Endangered plants in Iran

Authors


Adel Jalili, Ziba Jamzad, S. C. Shaw, A. A. Maassoumi, U. Assri, N. Mazhari & A. Rahmanpour Red Data book of Iran: a preliminary survey of endemic, rare and endangered plant species in Iran By . vi  +  748 pages. Tehran, Iran : Research Institute of Forests and Rangelands (RIFR) , 1999 . $US 100.00 (Iran: 85000R) . ISBN 964 473061 5 . (Available from: Koeltz Scientific Books (E-mail: Koeltz@t-online.de)

With the increase of interest in biodiversity and the growing realization of the need for conservation, Red Data books are now the order of the day. This is the first covering plants in Iran, and represents extensive work over the last 5 yr or so pat-funded by the UK Darwin Initiative for the Survival of Species.

The flora of Iran is a surprisingly rich one, comprising some 8000 species of seed plants and 150 families, already well documented by the ongoing Flora Iranica (edited for many years by the late K. H. Rechinger). Of more than 2400 taxa listed here, believed native, 1727 are classed as endemics, belonging to 85 families. Phytogeographically, the large, central, Irano-Turanian region is by far the richest in flora and contains nearly 85% of the Iranian endemics. The much smaller, wetter and more northerly Euxino-Hyrcanian Province of the Euro-Siberian region, bordering the Caspian Sea, also contains a high number of endemics per unit area, giving the forest types a distinctive character. By contrast, the very dry and hot Saharo-Sindian region, adjoining the Persian Gulf, has a more limited flora and is relatively unimportant as a centre for speciation.

For this pioneer Red Data book, information was appropriately gathered from field surveys and herbarium specimens. Four categories of plants are recognized: endangered, vulnerable, lower-risk and data-deficient. A wisely cautious approach being adopted in the first years of this study, extinct and critically endangered species are not included. The most important criterion for classifying the taxa was limited geographical distribution, but biological limitation and human impact were also taken into account (it is estimated that 32% of the vulnerable and endangered species are grazed or harvested for medicinal or other purposes). Much work remains to be done, as many of the entries are in the data-deficient category, and many localities are given in only very broad terms. A map showing the provinces is helpful but does not indicate altitude, an important consideration in the case of many endemics.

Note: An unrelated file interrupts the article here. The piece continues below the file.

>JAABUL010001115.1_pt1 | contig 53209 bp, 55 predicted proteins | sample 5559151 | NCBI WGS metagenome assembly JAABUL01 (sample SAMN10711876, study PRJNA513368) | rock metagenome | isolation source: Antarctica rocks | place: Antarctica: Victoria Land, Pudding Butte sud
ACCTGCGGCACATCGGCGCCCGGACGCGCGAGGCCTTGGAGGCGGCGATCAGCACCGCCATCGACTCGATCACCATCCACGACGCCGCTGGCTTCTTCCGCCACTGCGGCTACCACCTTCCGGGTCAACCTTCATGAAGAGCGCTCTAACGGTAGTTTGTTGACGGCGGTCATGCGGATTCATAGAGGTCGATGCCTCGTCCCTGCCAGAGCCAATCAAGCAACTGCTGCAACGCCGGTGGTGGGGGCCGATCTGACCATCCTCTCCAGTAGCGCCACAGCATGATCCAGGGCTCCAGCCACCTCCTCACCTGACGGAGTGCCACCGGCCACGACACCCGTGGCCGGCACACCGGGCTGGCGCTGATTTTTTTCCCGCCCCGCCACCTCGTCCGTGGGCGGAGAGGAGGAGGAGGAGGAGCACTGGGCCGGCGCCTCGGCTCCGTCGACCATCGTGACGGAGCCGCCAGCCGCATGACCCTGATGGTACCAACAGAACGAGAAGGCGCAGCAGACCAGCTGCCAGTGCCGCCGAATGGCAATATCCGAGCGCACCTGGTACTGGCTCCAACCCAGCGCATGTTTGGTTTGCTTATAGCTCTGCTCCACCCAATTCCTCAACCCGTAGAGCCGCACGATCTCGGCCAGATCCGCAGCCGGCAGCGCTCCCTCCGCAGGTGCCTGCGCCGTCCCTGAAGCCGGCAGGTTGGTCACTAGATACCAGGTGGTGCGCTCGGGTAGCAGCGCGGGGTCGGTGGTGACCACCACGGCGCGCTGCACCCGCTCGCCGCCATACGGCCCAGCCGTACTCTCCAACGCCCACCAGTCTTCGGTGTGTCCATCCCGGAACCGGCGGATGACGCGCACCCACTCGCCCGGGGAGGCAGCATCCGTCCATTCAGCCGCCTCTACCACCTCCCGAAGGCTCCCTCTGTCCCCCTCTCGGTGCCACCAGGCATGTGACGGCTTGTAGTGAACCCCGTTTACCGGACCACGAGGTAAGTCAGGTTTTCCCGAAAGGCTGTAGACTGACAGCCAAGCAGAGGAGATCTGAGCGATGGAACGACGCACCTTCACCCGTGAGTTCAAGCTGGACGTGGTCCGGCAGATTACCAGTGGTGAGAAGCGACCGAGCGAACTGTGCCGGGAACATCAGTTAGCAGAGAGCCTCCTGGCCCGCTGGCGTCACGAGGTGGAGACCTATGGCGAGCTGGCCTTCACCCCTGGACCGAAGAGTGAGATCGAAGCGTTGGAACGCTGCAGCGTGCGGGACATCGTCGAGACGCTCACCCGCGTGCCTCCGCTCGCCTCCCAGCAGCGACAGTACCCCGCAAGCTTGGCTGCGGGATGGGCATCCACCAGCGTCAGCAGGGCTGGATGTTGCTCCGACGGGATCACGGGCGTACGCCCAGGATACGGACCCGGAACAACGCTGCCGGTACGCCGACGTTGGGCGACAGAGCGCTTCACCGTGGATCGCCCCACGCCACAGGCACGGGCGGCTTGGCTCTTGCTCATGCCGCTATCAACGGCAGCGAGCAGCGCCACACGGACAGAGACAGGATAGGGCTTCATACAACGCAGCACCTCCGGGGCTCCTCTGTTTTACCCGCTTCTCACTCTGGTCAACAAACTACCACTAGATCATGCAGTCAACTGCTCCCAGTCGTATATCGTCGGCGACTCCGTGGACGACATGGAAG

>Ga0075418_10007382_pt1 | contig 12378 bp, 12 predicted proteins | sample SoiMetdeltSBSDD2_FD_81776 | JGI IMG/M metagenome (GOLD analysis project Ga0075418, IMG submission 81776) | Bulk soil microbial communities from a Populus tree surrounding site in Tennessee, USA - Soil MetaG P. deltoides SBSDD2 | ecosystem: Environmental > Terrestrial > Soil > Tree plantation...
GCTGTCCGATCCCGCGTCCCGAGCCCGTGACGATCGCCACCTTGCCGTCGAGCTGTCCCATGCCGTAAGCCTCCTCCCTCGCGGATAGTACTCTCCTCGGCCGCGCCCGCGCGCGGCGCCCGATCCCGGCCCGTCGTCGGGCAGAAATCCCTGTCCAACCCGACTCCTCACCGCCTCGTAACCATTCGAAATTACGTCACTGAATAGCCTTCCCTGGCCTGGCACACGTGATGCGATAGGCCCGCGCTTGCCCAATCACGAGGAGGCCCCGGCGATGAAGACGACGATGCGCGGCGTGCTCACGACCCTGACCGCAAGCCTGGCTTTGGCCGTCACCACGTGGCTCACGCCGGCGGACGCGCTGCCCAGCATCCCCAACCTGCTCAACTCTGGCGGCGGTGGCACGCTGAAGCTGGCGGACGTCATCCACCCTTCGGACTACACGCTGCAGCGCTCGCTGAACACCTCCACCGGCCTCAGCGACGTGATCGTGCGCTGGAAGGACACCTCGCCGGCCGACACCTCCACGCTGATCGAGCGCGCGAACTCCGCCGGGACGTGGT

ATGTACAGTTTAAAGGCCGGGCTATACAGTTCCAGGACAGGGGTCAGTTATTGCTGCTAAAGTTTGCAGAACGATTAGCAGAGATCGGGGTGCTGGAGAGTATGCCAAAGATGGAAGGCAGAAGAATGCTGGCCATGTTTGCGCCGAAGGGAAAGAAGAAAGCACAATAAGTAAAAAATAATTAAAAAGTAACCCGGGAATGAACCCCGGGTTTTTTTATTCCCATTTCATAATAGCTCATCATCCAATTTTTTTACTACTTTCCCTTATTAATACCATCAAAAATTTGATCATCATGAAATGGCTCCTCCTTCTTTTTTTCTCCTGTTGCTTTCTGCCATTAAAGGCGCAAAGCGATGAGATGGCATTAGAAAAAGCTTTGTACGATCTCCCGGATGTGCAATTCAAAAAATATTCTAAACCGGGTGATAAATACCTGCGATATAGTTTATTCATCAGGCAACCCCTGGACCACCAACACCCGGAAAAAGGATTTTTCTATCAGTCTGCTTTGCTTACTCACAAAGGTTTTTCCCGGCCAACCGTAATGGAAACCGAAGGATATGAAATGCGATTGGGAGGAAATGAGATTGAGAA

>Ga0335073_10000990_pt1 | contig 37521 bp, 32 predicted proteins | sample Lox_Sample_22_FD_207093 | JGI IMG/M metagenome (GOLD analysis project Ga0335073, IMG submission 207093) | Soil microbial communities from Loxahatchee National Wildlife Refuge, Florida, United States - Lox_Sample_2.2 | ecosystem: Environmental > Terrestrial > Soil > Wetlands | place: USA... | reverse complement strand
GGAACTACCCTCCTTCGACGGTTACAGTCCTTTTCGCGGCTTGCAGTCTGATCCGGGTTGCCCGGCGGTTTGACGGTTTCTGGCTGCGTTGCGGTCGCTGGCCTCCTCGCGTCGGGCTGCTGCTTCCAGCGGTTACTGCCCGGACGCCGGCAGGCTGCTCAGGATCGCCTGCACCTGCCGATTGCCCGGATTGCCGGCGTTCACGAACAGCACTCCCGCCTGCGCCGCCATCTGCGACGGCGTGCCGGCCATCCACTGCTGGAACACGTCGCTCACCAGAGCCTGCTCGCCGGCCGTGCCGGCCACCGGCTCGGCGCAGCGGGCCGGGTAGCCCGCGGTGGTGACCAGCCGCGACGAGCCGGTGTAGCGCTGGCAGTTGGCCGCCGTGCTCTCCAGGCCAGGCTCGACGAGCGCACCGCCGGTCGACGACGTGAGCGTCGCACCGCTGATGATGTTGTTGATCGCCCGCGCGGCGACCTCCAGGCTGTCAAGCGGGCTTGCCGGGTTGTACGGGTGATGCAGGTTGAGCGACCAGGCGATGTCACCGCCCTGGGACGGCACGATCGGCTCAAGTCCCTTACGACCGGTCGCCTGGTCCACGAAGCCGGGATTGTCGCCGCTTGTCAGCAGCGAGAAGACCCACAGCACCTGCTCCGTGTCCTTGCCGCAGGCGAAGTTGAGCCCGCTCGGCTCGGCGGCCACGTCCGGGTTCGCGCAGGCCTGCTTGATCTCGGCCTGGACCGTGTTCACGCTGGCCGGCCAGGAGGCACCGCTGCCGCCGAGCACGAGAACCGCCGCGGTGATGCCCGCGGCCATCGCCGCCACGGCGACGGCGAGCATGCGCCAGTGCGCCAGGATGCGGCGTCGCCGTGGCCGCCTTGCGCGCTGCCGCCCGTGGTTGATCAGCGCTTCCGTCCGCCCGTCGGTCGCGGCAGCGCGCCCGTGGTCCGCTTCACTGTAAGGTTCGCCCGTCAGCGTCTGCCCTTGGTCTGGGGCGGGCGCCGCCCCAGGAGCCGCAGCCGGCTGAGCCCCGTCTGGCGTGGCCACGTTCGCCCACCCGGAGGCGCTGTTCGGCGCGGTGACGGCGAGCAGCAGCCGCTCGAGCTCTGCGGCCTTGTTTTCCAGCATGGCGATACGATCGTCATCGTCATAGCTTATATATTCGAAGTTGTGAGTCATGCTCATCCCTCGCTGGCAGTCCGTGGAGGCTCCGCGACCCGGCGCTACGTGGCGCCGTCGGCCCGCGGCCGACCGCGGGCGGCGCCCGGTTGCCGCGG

Tables indicating the families of the listed taxa, and the phytogeographical regions and provinces in which they are found, are helpful, particularly in the case of endemic plants, there being no fewer than 20 endemic monotypic genera in Iran, mainly in the Cruciferae (Brassicaceae) and the Umbelliferae (Apiaceae). However, the bulk of the book is devoted to entries for the individual taxa, giving status, life form, distribution (almost always the longest) and habitat. The importance of conservation of the habitats themselves is recognized, but they are only very briefly described. The colour figures, consisting of illustrations by three artists and a few photographs, are attractive features of the book: the illustrations of several endemic crucifers and umbellifers are particularly good.

Although about 20% of the Iranian flora are annuals (a high proportion in terms of the world flora) only 6.7% of the endemics are annuals, and there are only seven endemic tree species. The vast bulk of the endemics are herbaceous perennials, considered a relatively vulnerable life form. Outstanding in the flora is the genus Astragalus, with about 1000 species in the Flora Iranica region (Podlech, 1999). Almost 400 species are listed here, most found in mountainous areas in the Irano-Turanian region, arguably the major centre in the world for speciation of this huge genus. Other genera with many endemics in Iran include Nepeta, Acantholimon and Cousinia, this composite being represented by more than 200 spiny species, about three quarters of them endemics, found mainly in the dry parts of Iran. Interestingly, plants familiar in the British Isles, listed here in the lower-risk category, include Daphne mezereum, several orchids (e.g. Anacamptis pyramidalis, Epipactis palustris), a number of grasses (e.g. Milium effusum, Phleum bertolonii), and the aquatic Zostera noltii, classed as vulnerable.

Red Data book of Iran presents a wealth of information about the occurrence of the less common and rare plants: this provides a foundation for grid-mapping and identifying the areas where data are lacking. One would also like to know much more about the communities containing these species and also of the particular threats to the rarities. This is an important reference work, well worthy of a place in the bookshelves of anyone interested in plant conservation and distribution.

Ancillary

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